BURGAS, Bulgaria (Reuters) - A suicide bomber committed the attack that killed eight people in a bus transporting Israeli tourists at a Bulgarian airport, the country's interior minister said on Thursday, and Israel accused Iranian-backed Hezbollah militants of responsibility.
"We have established a person who was a suicide bomber in this attack. This person had a fake driving license from the United States," Interior Minister Tsvetanov told reporters at the airport of Burgas, a city on Bulgaria's Black Sea coast.
Tsvetanov said special forces had managed to obtain DNA samples from the fingers of the bomber and were now checking databases in an attempt to identify him.
He said Bulgarian security services had received no indications of a pending terrorist attack in the Balkan country.
Video surveillance in front of the airport and the investigation showed the bomber could not be distinguished among arriving Israeli tourists. "He looked like everybody else - a normal person with Bermuda shorts and a backpack," he said.
The interior ministry said the eight dead included the Bulgarian driver of the bus and the bomber.
About 30 lightly injured Israeli tourists will be flown back to Israel in the coming hours, Tsvetanov said.
Israeli Defense Minister Ehud Barak said the Tehran-backed Lebanese Shi'ite Muslim group Hezbollah carried out the bombing. "The immediate executors are Hezbollah people, who of course have constant Iranian sponsorship," Barak told Israel Radio.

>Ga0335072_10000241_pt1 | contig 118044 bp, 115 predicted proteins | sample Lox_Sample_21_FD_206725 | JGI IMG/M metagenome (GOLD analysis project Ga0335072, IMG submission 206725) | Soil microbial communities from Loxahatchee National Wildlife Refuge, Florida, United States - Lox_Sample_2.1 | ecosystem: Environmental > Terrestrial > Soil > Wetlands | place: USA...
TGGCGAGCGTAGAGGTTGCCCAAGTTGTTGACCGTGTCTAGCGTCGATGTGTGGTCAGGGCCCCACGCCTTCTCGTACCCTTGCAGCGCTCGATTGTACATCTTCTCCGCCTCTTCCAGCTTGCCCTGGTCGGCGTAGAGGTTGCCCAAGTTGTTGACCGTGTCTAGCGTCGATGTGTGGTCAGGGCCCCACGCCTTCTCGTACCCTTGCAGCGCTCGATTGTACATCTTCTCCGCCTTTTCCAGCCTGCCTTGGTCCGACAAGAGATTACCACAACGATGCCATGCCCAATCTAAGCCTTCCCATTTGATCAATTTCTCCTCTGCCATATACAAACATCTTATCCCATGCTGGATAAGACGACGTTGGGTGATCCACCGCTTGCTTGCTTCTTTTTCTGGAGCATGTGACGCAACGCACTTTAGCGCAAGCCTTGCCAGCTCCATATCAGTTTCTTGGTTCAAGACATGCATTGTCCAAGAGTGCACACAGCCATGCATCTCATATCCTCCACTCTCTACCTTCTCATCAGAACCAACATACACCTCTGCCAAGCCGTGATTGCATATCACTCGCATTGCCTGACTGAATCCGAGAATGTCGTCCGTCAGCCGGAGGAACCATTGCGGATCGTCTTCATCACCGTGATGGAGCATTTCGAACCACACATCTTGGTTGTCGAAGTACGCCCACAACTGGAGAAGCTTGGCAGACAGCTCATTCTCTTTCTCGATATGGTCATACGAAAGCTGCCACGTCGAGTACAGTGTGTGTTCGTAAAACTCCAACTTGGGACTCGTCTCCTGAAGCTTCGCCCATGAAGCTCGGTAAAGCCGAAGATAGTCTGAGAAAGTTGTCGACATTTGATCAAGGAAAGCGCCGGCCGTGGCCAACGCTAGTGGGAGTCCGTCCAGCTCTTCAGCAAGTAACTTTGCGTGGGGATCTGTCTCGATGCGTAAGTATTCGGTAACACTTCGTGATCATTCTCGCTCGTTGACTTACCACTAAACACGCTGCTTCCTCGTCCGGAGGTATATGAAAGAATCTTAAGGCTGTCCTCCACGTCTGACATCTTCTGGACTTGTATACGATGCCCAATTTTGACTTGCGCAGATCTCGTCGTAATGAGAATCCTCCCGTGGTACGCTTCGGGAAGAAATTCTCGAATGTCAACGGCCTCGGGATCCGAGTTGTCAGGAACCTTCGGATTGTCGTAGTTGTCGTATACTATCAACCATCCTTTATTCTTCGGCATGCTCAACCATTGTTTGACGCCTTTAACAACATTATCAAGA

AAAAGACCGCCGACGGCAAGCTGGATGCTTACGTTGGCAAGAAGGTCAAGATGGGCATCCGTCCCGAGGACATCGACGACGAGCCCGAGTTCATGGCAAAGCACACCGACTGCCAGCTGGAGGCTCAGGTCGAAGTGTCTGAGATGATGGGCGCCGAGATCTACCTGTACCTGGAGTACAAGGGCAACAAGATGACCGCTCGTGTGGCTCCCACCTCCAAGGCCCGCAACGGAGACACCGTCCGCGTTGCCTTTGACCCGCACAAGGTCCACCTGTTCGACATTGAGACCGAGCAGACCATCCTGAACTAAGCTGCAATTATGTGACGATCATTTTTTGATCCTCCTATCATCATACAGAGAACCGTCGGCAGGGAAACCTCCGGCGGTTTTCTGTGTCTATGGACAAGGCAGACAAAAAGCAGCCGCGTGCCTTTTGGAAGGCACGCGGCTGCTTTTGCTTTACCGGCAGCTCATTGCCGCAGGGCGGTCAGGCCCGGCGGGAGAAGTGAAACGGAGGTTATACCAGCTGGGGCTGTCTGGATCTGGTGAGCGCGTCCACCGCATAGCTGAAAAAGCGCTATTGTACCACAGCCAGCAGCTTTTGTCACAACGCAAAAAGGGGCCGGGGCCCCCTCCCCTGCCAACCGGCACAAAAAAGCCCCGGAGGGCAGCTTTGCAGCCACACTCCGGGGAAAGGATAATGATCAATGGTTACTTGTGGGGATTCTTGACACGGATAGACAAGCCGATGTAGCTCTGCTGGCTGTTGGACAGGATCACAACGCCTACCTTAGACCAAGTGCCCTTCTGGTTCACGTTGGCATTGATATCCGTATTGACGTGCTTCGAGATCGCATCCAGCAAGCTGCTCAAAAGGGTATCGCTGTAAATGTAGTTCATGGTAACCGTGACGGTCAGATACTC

The blast occurred on the 18th anniversary of a bomb attack at the headquarters of Argentina's main Jewish organization that killed 85 people and the Argentine government blamed on Iran, which denied responsibility.
The tourists had arrived in Bulgaria on a charter flight from Israel and were on the bus in the airport car park when the blast tore through the double-decker. Body parts were strewn across the ground and mangled metal hung from the bus's ripped roof.
Israeli Prime Minister Benjamin Netanyahu said Iran was behind the attack and that "Israel will react powerfully against Iranian terror." There was no immediate Iranian reaction to the Israeli accusation.
Israeli officials had previously said that Bulgaria, a popular holiday destination for Israeli tourists, was vulnerable to attack by Islamist militants who could infiltrate via Turkey.
Israeli diplomats have been targeted in several countries in recent months by bombers who Israel said struck on behalf of Iran.
Although Tehran has denied involvement, some analysts believe it is trying to avenge the assassinations of several scientists from its nuclear programme that the Iranians have blamed on Israel and its Western allies.
Israel and Western powers fear Iran is working towards a nuclear bomb but it says its uranium enrichment work is strictly for peaceful ends. Both Israel and the United States have not ruled out military action against Iranian nuclear facilities.
(Reporting by Angel Krasimirov in Burgas and Maayan Lubell in Jerusalem; writing by Tsvetelia Tsolova; editing by Mark Heinrich)
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